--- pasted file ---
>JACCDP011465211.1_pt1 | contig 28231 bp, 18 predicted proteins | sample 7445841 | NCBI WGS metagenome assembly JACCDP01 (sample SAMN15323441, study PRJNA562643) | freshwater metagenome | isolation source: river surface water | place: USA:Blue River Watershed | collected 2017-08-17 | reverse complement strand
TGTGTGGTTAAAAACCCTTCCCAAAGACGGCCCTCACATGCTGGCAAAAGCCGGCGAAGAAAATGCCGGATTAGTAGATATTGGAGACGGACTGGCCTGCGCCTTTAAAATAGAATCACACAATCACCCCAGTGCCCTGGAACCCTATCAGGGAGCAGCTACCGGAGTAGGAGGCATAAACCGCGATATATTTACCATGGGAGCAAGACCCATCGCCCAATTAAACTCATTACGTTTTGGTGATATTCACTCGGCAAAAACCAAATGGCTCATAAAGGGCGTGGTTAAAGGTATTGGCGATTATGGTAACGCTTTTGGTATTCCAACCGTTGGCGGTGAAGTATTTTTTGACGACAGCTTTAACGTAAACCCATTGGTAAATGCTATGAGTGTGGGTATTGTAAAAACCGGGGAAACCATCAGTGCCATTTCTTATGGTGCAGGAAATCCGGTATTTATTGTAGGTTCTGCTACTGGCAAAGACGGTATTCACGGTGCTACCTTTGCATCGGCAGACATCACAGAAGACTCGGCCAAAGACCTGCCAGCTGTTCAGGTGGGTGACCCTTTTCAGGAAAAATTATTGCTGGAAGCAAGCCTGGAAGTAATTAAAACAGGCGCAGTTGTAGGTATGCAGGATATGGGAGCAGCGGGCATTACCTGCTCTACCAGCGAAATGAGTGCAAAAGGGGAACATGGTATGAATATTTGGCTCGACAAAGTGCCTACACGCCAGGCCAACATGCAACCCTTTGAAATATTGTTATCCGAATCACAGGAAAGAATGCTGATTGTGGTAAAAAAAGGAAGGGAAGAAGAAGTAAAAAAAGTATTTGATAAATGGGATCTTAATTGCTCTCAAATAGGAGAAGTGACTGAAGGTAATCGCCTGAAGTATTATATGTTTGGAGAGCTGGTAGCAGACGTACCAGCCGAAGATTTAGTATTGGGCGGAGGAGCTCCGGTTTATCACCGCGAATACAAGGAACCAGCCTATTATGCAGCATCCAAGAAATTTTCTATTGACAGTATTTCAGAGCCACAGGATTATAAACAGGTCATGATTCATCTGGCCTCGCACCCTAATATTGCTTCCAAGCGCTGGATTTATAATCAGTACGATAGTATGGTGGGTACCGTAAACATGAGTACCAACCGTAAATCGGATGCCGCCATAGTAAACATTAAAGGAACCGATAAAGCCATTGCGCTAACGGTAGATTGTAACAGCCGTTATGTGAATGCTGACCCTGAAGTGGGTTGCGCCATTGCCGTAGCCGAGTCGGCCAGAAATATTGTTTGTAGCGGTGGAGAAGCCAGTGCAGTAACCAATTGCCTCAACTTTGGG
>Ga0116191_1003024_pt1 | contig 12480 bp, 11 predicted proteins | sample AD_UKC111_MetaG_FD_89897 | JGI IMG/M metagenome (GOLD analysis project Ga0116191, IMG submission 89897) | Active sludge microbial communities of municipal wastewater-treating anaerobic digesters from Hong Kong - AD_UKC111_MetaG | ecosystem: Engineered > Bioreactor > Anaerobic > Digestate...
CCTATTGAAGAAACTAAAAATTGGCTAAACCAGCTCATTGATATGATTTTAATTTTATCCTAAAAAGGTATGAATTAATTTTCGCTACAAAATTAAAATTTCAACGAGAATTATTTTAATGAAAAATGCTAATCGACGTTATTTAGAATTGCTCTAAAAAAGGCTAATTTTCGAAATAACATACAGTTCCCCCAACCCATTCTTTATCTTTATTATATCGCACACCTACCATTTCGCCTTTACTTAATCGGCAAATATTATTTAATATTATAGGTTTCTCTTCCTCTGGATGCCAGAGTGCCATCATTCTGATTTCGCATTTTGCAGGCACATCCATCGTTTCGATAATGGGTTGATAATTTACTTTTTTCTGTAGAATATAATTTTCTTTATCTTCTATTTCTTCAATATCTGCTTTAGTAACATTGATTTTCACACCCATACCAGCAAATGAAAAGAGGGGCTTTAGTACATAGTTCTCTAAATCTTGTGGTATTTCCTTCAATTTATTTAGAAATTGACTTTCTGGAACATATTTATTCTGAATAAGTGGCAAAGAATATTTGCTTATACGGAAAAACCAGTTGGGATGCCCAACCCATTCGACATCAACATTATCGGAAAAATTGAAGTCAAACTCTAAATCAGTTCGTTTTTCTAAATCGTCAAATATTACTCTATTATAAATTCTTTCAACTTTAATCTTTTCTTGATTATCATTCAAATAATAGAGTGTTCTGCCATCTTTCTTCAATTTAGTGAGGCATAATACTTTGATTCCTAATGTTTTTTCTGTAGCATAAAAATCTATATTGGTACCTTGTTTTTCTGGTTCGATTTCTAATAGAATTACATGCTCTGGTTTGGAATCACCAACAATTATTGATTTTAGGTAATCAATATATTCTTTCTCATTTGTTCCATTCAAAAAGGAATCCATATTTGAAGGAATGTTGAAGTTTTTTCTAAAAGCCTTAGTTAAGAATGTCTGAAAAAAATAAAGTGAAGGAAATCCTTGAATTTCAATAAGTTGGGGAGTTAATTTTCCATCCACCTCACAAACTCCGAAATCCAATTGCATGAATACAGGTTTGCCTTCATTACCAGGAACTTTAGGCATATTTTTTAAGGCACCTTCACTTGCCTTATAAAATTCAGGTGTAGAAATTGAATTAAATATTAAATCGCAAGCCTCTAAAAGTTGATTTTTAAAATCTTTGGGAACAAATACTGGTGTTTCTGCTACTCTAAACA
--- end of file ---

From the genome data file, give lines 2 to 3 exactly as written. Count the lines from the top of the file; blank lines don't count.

TGTGTGGTTAAAAACCCTTCCCAAAGACGGCCCTCACATGCTGGCAAAAGCCGGCGAAGAAAATGCCGGATTAGTAGATATTGGAGACGGACTGGCCTGCGCCTTTAAAATAGAATCACACAATCACCCCAGTGCCCTGGAACCCTATCAGGGAGCAGCTACCGGAGTAGGAGGCATAAACCGCGATATATTTACCATGGGAGCAAGACCCATCGCCCAATTAAACTCATTACGTTTTGGTGATATTCACTCGGCAAAAACCAAATGGCTCATAAAGGGCGTGGTTAAAGGTATTGGCGATTATGGTAACGCTTTTGGTATTCCAACCGTTGGCGGTGAAGTATTTTTTGACGACAGCTTTAACGTAAACCCATTGGTAAATGCTATGAGTGTGGGTATTGTAAAAACCGGGGAAACCATCAGTGCCATTTCTTATGGTGCAGGAAATCCGGTATTTATTGTAGGTTCTGCTACTGGCAAAGACGGTATTCACGGTGCTACCTTTGCATCGGCAGACATCACAGAAGACTCGGCCAAAGACCTGCCAGCTGTTCAGGTGGGTGACCCTTTTCAGGAAAAATTATTGCTGGAAGCAAGCCTGGAAGTAATTAAAACAGGCGCAGTTGTAGGTATGCAGGATATGGGAGCAGCGGGCATTACCTGCTCTACCAGCGAAATGAGTGCAAAAGGGGAACATGGTATGAATATTTGGCTCGACAAAGTGCCTACACGCCAGGCCAACATGCAACCCTTTGAAATATTGTTATCCGAATCACAGGAAAGAATGCTGATTGTGGTAAAAAAAGGAAGGGAAGAAGAAGTAAAAAAAGTATTTGATAAATGGGATCTTAATTGCTCTCAAATAGGAGAAGTGACTGAAGGTAATCGCCTGAAGTATTATATGTTTGGAGAGCTGGTAGCAGACGTACCAGCCGAAGATTTAGTATTGGGCGGAGGAGCTCCGGTTTATCACCGCGAATACAAGGAACCAGCCTATTATGCAGCATCCAAGAAATTTTCTATTGACAGTATTTCAGAGCCACAGGATTATAAACAGGTCATGATTCATCTGGCCTCGCACCCTAATATTGCTTCCAAGCGCTGGATTTATAATCAGTACGATAGTATGGTGGGTACCGTAAACATGAGTACCAACCGTAAATCGGATGCCGCCATAGTAAACATTAAAGGAACCGATAAAGCCATTGCGCTAACGGTAGATTGTAACAGCCGTTATGTGAATGCTGACCCTGAAGTGGGTTGCGCCATTGCCGTAGCCGAGTCGGCCAGAAATATTGTTTGTAGCGGTGGAGAAGCCAGTGCAGTAACCAATTGCCTCAACTTTGGG
>Ga0116191_1003024_pt1 | contig 12480 bp, 11 predicted proteins | sample AD_UKC111_MetaG_FD_89897 | JGI IMG/M metagenome (GOLD analysis project Ga0116191, IMG submission 89897) | Active sludge microbial communities of municipal wastewater-treating anaerobic digesters from Hong Kong - AD_UKC111_MetaG | ecosystem: Engineered > Bioreactor > Anaerobic > Digestate...